Grant Results Sheet ILRI - Enhancing dairy- based livelihoods in India and Tanzania through feed innovation and value chain development approaches
The MilkIT research for development project set out to improve dairy-centred livelihoods in India and Tanzania through intensification of smallholder
production focused on enhancement of feeds and feeding using innovation platforms and value chain approaches.
The project worked in the state of Uttarakhand in India and in Morogoro and Tanga regions in Tanzania. In both countries dairy has considerable potential to improve the livelihoods and nutrition of poor farming families but this potential has been underexploited. MilkIT focused on improving milk productivity through multistakeholder engagement to increase milk marketing and dairy cow feeding.
Investing in rural people in the Dominican Republic
Investing in rural people in Brazil
Investing in rural people in Mexico
Investing in rural people in Argentina
In Argentina, IFAD helps reduce rural poverty by investing in smallholder farmer organisations and indigenous communities to increase their income. The country programme strategy (2016-2021) is based on national priorities and has three strategic objectives focusing on income and strategic opportunities; human and social capital; and institutional development.
The strategy emphasizes the central role farmer and community organizations play in rural transformation processes. Key activities include:
• bolstering the economic sustainability of families and organizations by improving and diversifying productive activities, building resilience, improving their negotiating power in value chains, and promoting good nutritional practices
• strengthening the capacity of poor rural people and organizations by improving their managerial capacity, socio-economic condition, and their ability to engage in dialogue with the public sector
• building the capacity of government institutions to support rural development.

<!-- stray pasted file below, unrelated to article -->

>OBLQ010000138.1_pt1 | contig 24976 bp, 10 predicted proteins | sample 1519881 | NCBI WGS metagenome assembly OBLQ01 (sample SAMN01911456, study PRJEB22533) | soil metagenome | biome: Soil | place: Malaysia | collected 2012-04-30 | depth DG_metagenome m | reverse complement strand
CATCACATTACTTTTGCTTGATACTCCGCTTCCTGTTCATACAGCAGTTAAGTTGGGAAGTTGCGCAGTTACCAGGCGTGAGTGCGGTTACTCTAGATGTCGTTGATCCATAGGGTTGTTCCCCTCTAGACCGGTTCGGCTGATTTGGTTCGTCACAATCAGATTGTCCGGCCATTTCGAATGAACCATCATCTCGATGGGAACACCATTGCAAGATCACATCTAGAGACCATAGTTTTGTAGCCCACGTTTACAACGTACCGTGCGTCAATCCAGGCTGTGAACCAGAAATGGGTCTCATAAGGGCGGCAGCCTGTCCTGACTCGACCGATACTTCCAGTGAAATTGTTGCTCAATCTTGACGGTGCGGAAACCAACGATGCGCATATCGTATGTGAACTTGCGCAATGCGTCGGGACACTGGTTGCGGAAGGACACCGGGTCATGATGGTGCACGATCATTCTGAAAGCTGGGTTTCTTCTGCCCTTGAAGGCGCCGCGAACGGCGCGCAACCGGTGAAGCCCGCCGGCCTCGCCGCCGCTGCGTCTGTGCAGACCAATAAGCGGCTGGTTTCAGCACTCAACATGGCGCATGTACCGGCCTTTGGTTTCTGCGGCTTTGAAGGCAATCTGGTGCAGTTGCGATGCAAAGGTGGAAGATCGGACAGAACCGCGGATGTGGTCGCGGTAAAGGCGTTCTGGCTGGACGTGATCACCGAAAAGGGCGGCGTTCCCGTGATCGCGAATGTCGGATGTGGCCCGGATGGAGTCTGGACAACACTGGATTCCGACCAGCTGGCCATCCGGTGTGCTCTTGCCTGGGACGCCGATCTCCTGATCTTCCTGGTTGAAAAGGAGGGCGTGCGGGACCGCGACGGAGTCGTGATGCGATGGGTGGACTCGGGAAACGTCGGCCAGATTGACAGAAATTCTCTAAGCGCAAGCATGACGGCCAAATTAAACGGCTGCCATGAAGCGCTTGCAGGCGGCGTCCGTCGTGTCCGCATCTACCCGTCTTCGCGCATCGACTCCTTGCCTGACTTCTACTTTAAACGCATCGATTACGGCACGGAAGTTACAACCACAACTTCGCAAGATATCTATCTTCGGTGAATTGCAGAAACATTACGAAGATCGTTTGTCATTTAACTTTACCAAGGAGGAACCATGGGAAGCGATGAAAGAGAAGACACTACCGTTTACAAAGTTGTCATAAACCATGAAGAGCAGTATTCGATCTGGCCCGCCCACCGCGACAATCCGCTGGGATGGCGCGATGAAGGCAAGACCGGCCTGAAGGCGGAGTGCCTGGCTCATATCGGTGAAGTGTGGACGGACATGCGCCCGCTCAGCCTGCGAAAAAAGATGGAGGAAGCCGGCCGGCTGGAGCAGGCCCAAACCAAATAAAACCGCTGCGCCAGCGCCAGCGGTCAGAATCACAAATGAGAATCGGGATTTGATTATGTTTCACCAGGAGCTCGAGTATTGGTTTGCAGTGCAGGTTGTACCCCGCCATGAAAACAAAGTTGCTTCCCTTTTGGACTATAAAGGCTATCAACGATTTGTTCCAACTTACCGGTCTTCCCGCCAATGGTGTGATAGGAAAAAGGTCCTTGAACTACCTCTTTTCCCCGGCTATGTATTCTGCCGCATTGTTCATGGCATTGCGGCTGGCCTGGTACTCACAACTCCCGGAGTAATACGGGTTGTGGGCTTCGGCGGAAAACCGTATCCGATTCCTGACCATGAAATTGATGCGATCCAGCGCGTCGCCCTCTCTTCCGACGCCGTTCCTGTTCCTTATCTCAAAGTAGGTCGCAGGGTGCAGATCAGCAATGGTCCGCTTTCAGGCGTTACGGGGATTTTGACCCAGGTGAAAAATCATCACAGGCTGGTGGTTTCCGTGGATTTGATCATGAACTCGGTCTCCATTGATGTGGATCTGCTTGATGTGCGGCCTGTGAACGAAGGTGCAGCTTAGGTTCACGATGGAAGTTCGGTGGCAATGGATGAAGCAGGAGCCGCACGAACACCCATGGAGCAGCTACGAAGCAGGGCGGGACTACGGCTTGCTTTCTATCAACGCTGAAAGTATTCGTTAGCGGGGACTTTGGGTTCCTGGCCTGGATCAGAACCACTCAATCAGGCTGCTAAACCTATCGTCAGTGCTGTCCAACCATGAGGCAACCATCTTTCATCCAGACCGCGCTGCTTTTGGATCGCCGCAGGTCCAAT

The Austria-IFAD partnership
Austria and IFAD share a common commitment to reducing poverty, improving food security and achieving more sustainable economic growth for small-scale farmers and other vulnerable rural populations.
The Switzerland-IFAD partnership
Switzerland and IFAD share a commitment to eradicating poverty, hunger and malnutrition. Both prioritize sustainable agriculture and put family farming at the centre of their work.
The Canada-IFAD partnership
Canada and IFAD have a long-standing partnership to end poverty and hunger. Both are invested in inclusive and sustainable transformation, particularly for rural populations. Canada’s development priorities and IFAD’s mandate are strongly aligned on women’s empowerment and climate change.
IFAD and you: delivering results
IFAD has a unique mandate and unmatched experience working in remote areas where others don’t go, and where poverty is most entrenched. IFAD-supported projects work directly with the most marginalized and disadvantaged people.
They focus on rural women, youth and indigenous communities. Our loans and grants enable developing countries to increase food production, create jobs and protect resources.
Myanmar - Connecting rural people to knowledge, resources and markets
With Fostering Agricultural Revitalization in Myanmar (FARM), the first project it has financed in Myanmar, IFAD is scaling up the best parts of regional and global projects, both its own and those of other organizations. For example, FARM has introduced a new method to complement pre-existing extension services.
This is benefiting both farmers and landless microentrepreneurs across the project area. At the heart of FARM’s innovation is the establishment of Knowledge Centres (KCs). Built on the structure and network of public extension services, the KCs are staffed by a ministry extension worker – the KC Manager. The KC Manager brings together farmers and microentrepreneurs in common interest groups, and helps them make the most of newly available extension services.
Burundi IAP factsheet
Grant Results Sheet CABI - Plantwise A country-based approach to improve farmer livelihoods
Smallholder farmers in sub-Saharan Africa experience losses equivalent to 30- 40 per cent of total yields due to pests that attack their crops.
They need help to diagnose the problem and identify practical, economic, feasible and environmentally safe measures to deal with them.
The goal of this programme was to significantly increase the productivity of key crops and/or improve household incomes for smallholder farmers by establishing plant clinics and training plant doctors.